Written by Art Mallette
One of the things I noticed when I began studying the Book of Proverbs was how easy it was for me to think that a lot of the verses don’t apply to me. For example, I would read a verse about gluttony and think to myself, “Well, gluttony isn’t a problem for me… I mean, I enjoy a good meal like anyone else, but I know when to stop eating and push away from the table. Okay, maybe once in a while, like at a party or a wedding, I may overindulge a bit… but I am definitely not a glutton.”
However, if there is one thing I’ve learned through many years of daily study, it’s that whenever I think to myself that a proverb may not apply to anything I am doing in my life, then it probably actually does. Maybe not on the surface, but at some deeper level, I am probably doing exactly the behavior that I don’t think I’m doing… if not literally, then symbolically.
For example, it might be true that I am not a glutton, at least not in the literal sense of being a person who eats too much food. But the core essence of gluttony is the behavior of overindulgence, and food just happens to be a common object of that behavior. For example, we’ve all heard the expression, “a glutton for punishment” used to describe people who keep returning to a situation that is not good for them. So although I might not overindulge with respect to eating food, could I still in fact be a glutton? Could the object of my gluttony be something other than food? Could I be a glutton for success? Achievement? Recognition? My favorite hobby? My career? Pleasure? Perfection? Admiration? Compliments? With that in mind, I now read the admonitions about gluttony with renewed, personal interest.
Throughout the Book of Proverbs, few if any topics command as much attention as adultery. Once again, it initially seemed easy for me to pat myself on the back and think, “Well, this certainly doesn’t apply to me… I am not having an inappropriate relationship with someone who is married to someone else, nor am I a married person cheating on my spouse. So clearly, I don’t need to spend much time focusing on these verses about adultery… They don’t concern me, because I am not an adulterer.”
Once again, I’ve learned that the proverbs that I think don’t apply to my life are probably the ones that I need to examine most closely. Yes, maybe on the surface I am not an adulterer, at least not in the literal sense of the word. But the core essence of adultery is the behavior of betraying the commitment to honor the sanctity of marriage. People committing adultery place their personal needs above that commitment. As Christians, we are committed to placing our relationship with the Lord above all else. The Bible teaches that the church is the bride of Christ, and that we are the church. So if I place something (anything) in my life above my relationship with the Lord, am I in essence betraying my commitment?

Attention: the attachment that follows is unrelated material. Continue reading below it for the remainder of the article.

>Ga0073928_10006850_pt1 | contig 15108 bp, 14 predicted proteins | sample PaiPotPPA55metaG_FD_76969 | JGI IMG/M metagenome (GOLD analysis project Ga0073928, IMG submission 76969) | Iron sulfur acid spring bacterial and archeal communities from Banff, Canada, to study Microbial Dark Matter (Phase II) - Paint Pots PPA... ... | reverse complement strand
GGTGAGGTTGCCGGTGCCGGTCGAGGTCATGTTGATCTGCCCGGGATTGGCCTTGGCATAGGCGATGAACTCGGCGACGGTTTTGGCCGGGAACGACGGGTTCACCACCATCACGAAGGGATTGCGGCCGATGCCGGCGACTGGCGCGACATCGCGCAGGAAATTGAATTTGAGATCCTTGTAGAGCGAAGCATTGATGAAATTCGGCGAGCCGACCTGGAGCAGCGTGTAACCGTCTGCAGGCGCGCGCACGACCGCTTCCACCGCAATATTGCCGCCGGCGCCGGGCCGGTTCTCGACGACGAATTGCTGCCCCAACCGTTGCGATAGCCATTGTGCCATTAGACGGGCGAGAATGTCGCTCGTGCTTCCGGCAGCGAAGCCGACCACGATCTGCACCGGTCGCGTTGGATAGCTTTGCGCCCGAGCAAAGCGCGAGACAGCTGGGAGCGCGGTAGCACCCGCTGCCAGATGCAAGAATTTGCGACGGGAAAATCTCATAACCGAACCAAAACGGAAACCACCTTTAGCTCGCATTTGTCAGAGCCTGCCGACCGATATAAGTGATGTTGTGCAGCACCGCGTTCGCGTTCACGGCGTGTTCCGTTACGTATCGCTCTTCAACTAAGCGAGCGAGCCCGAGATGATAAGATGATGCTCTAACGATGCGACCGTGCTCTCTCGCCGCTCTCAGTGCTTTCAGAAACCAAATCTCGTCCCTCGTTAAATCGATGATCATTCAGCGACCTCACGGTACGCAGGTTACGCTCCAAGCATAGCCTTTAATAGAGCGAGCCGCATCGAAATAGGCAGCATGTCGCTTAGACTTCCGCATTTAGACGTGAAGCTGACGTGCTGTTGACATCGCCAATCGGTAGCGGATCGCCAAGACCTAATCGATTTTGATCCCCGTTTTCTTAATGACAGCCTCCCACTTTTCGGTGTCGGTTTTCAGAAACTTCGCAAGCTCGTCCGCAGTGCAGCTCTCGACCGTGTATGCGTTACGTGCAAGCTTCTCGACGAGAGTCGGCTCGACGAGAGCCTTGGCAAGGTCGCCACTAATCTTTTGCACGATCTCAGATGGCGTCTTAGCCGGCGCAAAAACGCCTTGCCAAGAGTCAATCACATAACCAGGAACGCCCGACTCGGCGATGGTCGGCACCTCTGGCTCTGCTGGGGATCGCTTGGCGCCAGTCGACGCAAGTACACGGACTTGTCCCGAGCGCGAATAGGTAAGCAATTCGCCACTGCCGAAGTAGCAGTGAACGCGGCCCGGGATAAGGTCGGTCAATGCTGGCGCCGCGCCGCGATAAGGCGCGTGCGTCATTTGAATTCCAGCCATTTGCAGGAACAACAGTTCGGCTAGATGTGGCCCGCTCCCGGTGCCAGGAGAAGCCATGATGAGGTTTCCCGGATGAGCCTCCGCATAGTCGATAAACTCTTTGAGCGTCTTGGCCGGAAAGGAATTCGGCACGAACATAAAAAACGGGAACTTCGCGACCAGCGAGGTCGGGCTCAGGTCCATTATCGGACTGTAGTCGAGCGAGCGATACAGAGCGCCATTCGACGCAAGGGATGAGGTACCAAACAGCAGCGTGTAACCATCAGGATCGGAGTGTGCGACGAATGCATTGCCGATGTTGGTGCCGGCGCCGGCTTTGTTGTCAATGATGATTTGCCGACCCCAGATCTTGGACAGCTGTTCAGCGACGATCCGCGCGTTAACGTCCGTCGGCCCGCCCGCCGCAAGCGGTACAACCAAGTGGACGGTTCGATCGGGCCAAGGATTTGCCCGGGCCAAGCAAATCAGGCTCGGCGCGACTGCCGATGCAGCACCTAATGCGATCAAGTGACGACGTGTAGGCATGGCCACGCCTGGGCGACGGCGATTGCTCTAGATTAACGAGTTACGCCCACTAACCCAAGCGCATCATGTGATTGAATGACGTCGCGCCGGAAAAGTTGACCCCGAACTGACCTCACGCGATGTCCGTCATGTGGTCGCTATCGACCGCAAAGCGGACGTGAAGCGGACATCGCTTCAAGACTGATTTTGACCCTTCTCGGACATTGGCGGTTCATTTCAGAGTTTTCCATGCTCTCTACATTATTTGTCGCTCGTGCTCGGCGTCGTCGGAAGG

Thinking from that perspective, suddenly the many proverbs admonishing against adultery begin to jump off the pages, grabbing my full attention. For example, Proverbs 7 describes the scenario of a youth being seduced by a wayward wife. I begin to realize that the wayward wife could be anyone enticing me to pursue something that I might find so desirable that I might drift away from the path the Lord would have me follow.
Proverbs 7:21 states “With persuasive words she led him astray; she seduced him with her smooth talk”. Temptations are often presented in such a charming way, pushing all the right buttons so smoothly that we don’t seem to realize that we are in danger. Mesmerized, the youth follows her “like an ox going to the slaughter… like a bird darting into a snare, little knowing it may cost him his life.”
I think about the many temptations of this world… physical, sensual, material, egoistical… how smoothly and enticingly they are presented… and how whatever the temptation, I think about how easy it is to slide down the slippery slope to the point where that temptation can become the true god of one’s life… how it can become that which must be served before all else… How it is never satisfied and is always demanding more as it holds the highest priority in every circumstance. Could I be an adulterer in a symbolic sense? I am challenged to ask myself every day, “Is there someone or something in my life that is actually more important to me than God?”
Proverbs 7 warns us that “Her slain are a mighty throng,” meaning that no matter how strong a person may be, anyone can be susceptible to temptation… and if we fall to the charms of the seduction, we are warned that it will not end well. “Her house is highway to the grave” is the statement that concludes Chapter 7 and a concept that is mentioned elsewhere throughout the Book of Proverbs. Whatever I may be tempted to pursue; be it power, fame, fortune or all the delights that the world can provide; in the end, I will be filled only with regret. “A man who strays from the path of understanding comes to rest in the company of the dead.” (Proverbs 21:16).
I have no doubt that each of the verses in the Book of Proverbs are meant to be taken at face value; but I have learned that it is important to also look for the potential meaning beneath the surface. Especially if it seems like a specific proverb doesn’t apply to anything I think I’m doing.
This blog post was written by Art Mallette
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